This Week In Foodservice

Jerry Stiegler aggregates key industry information and provides brief analysis to help foodservice professionals navigate the data.


Packaging Challenges Pack a Punch for Foodservice Operators

Jobs remain a center-of-the-plate issue for various reasons. Packaging challenges pack a punch for operators. Denny’s plans to upgrade its kitchens. These stories and more This Week in Foodservice.

Nonfarm payroll employment rose by 531,000 in October, the U.S. Bureau of Labor Statistics reported. The unemployment rate edged down by 0.2% for a reading of 4.6% or 7.4 million unemployed persons. While both measures have declined from their highs at the end of the February-April 2020 recession, they remain 1.1% or 1.7 million greater than their levels prior to the onset of the coronavirus pandemic in February 2020.

In October, the number of long-term unemployed, those jobless for 27 weeks or more, decreased by 357,000 to 2.3 million. While a positive step, this is still 1.2 million more than the number of long-term unemployed in February 2020. The long-term unemployed accounted for 31.6% of the total unemployed in October.

The good news is that job growth was widespread, with notable job gains in leisure and hospitality, in professional and business services, in manufacturing, and in transportation and warehousing. Employment in public education declined over the month.

Looking specifically at the restaurant industry, 119,400 net jobs were added in October. That was nearly 4 times more jobs than the net payroll growth of just 31,000 in August and September combined. However, it still fell short of the average monthly increase of nearly 200,000 jobs during the first 7 months of the year, per the National Restaurant Association. As of October 2021, eating and drinking places remained nearly 800,000 jobs – or 6.4% – less than their February 2020 pre-pandemic employment peak.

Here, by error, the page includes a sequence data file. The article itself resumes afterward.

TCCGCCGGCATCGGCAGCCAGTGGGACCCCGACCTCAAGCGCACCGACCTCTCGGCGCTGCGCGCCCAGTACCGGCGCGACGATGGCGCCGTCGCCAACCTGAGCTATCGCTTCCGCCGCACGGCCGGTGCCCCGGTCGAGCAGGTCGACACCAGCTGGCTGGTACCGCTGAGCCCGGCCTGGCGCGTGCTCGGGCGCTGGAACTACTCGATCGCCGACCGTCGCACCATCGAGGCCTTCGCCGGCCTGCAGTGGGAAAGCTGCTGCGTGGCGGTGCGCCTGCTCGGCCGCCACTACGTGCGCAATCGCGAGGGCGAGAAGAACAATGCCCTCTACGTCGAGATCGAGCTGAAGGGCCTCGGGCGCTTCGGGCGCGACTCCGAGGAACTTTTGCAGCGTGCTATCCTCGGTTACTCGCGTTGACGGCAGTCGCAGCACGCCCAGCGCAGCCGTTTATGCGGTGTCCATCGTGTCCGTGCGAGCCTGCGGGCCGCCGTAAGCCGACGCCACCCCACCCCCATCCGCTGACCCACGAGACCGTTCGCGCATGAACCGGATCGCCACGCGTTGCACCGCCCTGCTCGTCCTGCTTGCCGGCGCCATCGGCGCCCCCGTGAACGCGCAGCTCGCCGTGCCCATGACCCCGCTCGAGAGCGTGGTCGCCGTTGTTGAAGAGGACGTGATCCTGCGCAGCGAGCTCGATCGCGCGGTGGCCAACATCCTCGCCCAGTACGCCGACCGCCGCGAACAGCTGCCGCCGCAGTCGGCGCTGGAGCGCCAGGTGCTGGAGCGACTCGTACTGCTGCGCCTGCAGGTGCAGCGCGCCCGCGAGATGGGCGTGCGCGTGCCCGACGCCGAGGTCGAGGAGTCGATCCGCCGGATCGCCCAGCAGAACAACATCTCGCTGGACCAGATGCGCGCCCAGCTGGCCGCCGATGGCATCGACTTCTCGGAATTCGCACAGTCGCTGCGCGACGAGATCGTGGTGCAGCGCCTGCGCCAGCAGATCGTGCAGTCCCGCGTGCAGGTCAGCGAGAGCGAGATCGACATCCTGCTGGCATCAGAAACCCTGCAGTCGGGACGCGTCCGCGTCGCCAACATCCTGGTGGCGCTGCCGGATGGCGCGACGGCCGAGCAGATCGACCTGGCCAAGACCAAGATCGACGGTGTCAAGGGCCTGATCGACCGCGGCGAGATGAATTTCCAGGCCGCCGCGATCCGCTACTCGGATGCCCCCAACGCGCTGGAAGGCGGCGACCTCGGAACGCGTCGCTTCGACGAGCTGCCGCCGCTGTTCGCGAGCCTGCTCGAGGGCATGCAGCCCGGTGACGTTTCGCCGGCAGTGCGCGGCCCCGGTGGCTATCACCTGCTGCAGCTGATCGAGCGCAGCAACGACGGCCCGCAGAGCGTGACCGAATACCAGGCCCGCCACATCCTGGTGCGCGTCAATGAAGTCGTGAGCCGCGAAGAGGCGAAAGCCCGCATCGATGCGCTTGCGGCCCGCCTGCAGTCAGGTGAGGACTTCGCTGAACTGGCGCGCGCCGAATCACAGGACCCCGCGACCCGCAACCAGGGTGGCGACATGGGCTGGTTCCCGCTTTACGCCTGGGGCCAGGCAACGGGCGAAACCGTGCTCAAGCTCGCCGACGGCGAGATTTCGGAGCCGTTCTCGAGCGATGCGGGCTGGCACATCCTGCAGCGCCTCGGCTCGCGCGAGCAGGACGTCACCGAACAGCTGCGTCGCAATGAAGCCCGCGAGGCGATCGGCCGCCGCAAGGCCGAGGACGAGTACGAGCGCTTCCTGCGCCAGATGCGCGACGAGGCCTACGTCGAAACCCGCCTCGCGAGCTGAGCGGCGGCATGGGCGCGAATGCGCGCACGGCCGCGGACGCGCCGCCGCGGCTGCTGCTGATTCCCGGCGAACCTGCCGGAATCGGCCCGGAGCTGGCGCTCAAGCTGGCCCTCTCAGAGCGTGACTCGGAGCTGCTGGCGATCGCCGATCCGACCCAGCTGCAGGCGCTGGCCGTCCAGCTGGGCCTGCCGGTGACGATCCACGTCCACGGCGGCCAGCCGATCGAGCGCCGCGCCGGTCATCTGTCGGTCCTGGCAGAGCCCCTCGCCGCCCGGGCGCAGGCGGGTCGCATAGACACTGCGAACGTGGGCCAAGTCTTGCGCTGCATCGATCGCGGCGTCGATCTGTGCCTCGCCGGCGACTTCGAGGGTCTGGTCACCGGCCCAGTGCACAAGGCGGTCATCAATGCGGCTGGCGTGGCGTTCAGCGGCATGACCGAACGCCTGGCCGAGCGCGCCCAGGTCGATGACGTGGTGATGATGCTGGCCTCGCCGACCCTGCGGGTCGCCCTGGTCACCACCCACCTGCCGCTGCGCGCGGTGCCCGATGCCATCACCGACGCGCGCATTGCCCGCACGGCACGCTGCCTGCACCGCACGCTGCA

Although employment trended higher across all restaurant categories during the first 9 months of 2021, none of the major segments have returned to pre-pandemic staffing levels. Between April 2020 and September 2021, full-service restaurants added more than 3.2 million jobs but that left the segment 444,000 jobs (or 7.8%) less than pre-pandemic employment levels. In the limited-service segment, quick-service and fast-casual operators were down 111,000 jobs (or 2.4%) from pre-pandemic levels. Other segments have a much longer road to reach pre-pandemic staffing levels. Employment counts in the cafeterias/grill buffets/buffets segment (-50.8%), foodservice contractor segment (-39.4%), bars and taverns segment (-20.1%) and catering and mobile foodservice segment (-19.1%) are still significantly below their February 2020 levels.